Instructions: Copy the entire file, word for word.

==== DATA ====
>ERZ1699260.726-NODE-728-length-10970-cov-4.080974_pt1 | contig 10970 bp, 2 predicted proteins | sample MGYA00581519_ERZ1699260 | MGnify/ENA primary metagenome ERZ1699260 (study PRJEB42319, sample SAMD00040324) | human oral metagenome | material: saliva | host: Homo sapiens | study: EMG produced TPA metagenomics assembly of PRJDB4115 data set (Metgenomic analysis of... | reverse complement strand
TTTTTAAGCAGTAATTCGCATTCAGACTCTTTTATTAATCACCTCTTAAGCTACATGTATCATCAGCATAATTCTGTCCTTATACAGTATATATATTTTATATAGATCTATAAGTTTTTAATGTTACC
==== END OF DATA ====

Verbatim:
>ERZ1699260.726-NODE-728-length-10970-cov-4.080974_pt1 | contig 10970 bp, 2 predicted proteins | sample MGYA00581519_ERZ1699260 | MGnify/ENA primary metagenome ERZ1699260 (study PRJEB42319, sample SAMD00040324) | human oral metagenome | material: saliva | host: Homo sapiens | study: EMG produced TPA metagenomics assembly of PRJDB4115 data set (Metgenomic analysis of... | reverse complement strand
TTTTTAAGCAGTAATTCGCATTCAGACTCTTTTATTAATCACCTCTTAAGCTACATGTATCATCAGCATAATTCTGTCCTTATACAGTATATATATTTTATATAGATCTATAAGTTTTTAATGTTACC